Easter blessings from UCAN
There is no more important week in the year for Christians than this Holy Week. We call it Holy because of the mystery we celebrate - God's gift of His son who loves us to his death on Calvary and beyond.
Because of that love, we wish each other Happy Easter even when we know there is a lot of tragedy about it - Good Friday. As Christians, we know that what we see happening with and in Jesus goes to the heart of what we know from our own experience of life.
At the Second Vatican Council, the Christian lives we all lead were described as being shares in the Paschal Mystery. We have our share in the death and resurrection of Jesus every day. Our lives are part of the Paschal Mystery.
At UCAN, we work to describe that mystery in the unfolding tragedies and astonishing blessings of the people we seek out and report, feature and comment on.
While at times deeply distressing work, this effort of ours gets its coherence in the same way the death of Jesus did - because of the astonishing grace of a God who never gives up on life and love.
Because of that, we can wish you Happy Easter.
Fr. Michael Kelly SJ
Nuncio: divisions in Church can harm religious freedom
Archbishop Vigano had some sharp words for prominent Catholics who openly disagree with Church teachings.
- United States
- November 14, 2012
â€śEvidence is emerging which demonstrates that the threat to religious freedom is not solely a concern for non-democratic and totalitarian regimes,â€ť he said. â€śUnfortunately, it is surfacing with greater regularity in what many consider the great democracies of the world.â€ť
The apostolic nuncio, who serves as the Popeâ€™s diplomatic representative to the U.S., said this is a â€śtragedyâ€ť for both the believer and for democratic society.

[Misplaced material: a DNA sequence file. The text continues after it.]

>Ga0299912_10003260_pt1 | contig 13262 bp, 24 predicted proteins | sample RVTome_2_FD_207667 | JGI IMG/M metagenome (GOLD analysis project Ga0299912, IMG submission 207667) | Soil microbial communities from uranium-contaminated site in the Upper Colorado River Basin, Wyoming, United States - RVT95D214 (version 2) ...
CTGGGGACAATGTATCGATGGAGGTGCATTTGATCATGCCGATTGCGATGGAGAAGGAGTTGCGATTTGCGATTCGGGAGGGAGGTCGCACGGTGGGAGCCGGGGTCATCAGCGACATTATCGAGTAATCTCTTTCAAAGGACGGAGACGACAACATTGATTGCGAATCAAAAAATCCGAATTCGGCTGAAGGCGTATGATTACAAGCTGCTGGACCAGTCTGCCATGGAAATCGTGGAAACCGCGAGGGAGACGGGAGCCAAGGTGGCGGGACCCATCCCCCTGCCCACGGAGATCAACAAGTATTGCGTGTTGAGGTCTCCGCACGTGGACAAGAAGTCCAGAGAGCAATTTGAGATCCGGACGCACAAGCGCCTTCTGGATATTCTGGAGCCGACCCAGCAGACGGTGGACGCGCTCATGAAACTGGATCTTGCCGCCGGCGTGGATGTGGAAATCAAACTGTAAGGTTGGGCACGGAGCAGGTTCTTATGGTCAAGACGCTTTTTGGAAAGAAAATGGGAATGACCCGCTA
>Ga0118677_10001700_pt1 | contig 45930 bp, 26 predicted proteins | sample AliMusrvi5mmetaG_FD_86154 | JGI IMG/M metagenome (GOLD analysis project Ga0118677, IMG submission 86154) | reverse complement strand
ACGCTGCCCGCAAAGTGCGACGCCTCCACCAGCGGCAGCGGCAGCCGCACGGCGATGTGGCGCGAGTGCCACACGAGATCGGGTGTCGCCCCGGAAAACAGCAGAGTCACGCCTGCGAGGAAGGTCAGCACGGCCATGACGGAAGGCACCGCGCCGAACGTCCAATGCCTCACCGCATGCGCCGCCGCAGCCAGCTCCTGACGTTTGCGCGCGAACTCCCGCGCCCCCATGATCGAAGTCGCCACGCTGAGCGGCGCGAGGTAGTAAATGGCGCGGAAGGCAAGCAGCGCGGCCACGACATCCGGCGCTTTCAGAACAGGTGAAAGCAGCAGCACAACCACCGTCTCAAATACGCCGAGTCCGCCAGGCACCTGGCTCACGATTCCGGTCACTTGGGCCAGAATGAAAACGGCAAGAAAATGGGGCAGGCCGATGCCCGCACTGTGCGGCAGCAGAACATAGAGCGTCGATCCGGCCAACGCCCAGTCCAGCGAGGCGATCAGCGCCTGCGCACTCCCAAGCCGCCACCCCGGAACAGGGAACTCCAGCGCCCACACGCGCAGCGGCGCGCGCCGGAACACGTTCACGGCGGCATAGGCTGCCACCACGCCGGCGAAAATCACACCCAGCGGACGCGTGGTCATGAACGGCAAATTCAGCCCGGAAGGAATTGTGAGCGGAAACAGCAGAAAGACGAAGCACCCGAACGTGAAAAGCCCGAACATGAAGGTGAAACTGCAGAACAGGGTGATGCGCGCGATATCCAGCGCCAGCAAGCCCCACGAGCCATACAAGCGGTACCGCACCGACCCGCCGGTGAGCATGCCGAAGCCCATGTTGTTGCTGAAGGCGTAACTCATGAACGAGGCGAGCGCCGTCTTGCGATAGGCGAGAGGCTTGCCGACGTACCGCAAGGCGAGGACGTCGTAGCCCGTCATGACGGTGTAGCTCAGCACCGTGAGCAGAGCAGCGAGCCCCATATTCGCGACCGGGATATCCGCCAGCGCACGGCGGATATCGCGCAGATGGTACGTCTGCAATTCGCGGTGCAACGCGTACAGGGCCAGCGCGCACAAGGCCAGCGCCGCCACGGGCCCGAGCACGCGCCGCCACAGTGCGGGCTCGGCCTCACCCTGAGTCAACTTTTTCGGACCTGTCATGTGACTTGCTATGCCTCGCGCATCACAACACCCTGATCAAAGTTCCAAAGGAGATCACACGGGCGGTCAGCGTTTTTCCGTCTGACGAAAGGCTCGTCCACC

Archbishop Viganoâ€™s Nov. 4 speech keynoted the University of Notre Dameâ€™s Institute for Church Life conference. He discussed martyrdom, persecution and religious freedom, with a particular focus on the United States.
He cited Catholicsâ€™ duties to be disciples of Christ, not elements of a political or secular ideology. He lamented the fact that many Catholics are publicly supporting â€śa major political partyâ€ť that has â€śintrinsic evils among its basic principles.â€ť
â€śThere is a divisive strategy at work here, an intentional dividing of the Church; through this strategy, the body of the Church is weakened, and, thus, the Church can be more easily persecuted,â€ť the nuncio said.
Archbishop Vigano observed that some influential Catholic public officials and university professors are allied with forces opposed to the Churchâ€™s fundamental moral teachings on â€ścritical issuesâ€ť like abortion, population control, the redefinition of marriage, embryonic stem-cell research and â€śproblematic adoptions.â€ť
He said it is a â€śgrave and major problemâ€ť when self-professed Catholic faculty at Catholic institutions are the sources of teachings that conflict with Church teaching on important policy issues rather than defend it.
While Archbishop Vigano noted that most Americans believe they are â€śessentially a religious peopleâ€ť and still give some importance to religion, he also saw reasons this could change.
He said that the problem of persecution begins with â€śreluctance to accept the public role of religion,â€ť especially where protecting religious freedom â€śinvolves beliefs that the powerful of the political society do not share.â€ť
The nuncio said it is â€śessentialâ€ť to pray for a just resolution to religious-freedom controversies, including the controversy over the new federal mandate requiring many Catholic employers to provide morally objectionable insurance coverage for sterilization and contraception, including some abortion-causing drugs.
The issues that the Catholic bishops have identified in this mandate are â€śvery realâ€ť and â€śpose grave threats to the vitality of Catholicism in the United States,â€ť Archbishop Vigano said.
Full Story:Â Papal Nuncio: Catholic Division Undermines Religious Freedom
Source: National Catholic Register